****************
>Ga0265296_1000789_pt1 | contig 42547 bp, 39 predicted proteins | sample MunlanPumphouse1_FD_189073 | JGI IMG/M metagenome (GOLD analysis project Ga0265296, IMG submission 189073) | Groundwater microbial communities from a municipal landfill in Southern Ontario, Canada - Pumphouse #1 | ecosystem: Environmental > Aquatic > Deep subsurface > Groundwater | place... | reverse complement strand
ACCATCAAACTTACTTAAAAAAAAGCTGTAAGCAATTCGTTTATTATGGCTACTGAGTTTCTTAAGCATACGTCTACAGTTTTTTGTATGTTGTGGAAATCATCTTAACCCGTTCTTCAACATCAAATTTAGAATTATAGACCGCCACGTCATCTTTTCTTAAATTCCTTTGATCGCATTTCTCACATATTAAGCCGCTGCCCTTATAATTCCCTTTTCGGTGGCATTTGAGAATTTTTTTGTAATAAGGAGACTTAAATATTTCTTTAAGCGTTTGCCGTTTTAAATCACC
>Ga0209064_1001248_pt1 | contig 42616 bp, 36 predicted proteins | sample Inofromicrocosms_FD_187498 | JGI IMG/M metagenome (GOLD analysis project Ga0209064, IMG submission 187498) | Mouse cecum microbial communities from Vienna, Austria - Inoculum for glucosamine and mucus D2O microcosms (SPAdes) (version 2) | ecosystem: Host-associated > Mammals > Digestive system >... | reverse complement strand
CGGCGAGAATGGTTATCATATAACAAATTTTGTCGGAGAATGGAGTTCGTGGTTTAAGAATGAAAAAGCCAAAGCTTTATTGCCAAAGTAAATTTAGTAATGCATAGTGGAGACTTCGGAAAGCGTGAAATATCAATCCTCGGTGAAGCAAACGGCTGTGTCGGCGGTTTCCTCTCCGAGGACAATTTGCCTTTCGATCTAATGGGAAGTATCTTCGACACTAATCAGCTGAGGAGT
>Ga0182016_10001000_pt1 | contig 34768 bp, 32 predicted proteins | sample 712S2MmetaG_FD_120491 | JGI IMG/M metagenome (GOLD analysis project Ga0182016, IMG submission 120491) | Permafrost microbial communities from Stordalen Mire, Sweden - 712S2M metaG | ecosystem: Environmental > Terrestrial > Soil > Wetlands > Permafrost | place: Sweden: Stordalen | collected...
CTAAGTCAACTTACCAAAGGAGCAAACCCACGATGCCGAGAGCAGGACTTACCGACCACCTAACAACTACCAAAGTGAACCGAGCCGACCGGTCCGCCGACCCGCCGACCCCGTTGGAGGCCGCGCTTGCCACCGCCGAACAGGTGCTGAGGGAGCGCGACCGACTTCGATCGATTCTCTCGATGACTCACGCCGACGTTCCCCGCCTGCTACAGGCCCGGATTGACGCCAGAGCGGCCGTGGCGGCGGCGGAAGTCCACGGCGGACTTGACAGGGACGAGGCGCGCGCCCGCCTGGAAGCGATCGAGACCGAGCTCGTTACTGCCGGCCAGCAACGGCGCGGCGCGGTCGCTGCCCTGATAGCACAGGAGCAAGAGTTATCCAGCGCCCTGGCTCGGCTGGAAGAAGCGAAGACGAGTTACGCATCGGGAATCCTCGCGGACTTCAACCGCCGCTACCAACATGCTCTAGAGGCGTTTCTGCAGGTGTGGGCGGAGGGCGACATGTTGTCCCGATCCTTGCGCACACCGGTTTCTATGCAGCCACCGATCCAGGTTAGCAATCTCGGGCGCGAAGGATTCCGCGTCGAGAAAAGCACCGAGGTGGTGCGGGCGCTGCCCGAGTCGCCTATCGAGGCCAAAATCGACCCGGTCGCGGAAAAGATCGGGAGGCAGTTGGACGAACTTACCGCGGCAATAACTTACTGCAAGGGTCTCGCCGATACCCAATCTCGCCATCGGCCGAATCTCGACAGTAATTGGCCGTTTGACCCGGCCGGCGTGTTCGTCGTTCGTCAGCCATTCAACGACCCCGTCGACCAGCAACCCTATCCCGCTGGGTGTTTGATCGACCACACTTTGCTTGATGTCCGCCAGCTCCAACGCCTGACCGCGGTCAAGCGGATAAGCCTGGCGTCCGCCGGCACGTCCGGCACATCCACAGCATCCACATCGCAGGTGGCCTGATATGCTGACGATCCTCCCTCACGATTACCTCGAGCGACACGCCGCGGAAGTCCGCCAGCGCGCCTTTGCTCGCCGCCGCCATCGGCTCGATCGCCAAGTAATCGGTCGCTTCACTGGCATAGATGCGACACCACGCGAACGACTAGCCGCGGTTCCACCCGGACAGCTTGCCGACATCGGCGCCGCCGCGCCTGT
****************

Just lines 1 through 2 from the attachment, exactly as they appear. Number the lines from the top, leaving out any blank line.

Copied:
>Ga0265296_1000789_pt1 | contig 42547 bp, 39 predicted proteins | sample MunlanPumphouse1_FD_189073 | JGI IMG/M metagenome (GOLD analysis project Ga0265296, IMG submission 189073) | Groundwater microbial communities from a municipal landfill in Southern Ontario, Canada - Pumphouse #1 | ecosystem: Environmental > Aquatic > Deep subsurface > Groundwater | place... | reverse complement strand
ACCATCAAACTTACTTAAAAAAAAGCTGTAAGCAATTCGTTTATTATGGCTACTGAGTTTCTTAAGCATACGTCTACAGTTTTTTGTATGTTGTGGAAATCATCTTAACCCGTTCTTCAACATCAAATTTAGAATTATAGACCGCCACGTCATCTTTTCTTAAATTCCTTTGATCGCATTTCTCACATATTAAGCCGCTGCCCTTATAATTCCCTTTTCGGTGGCATTTGAGAATTTTTTTGTAATAAGGAGACTTAAATATTTCTTTAAGCGTTTGCCGTTTTAAATCACC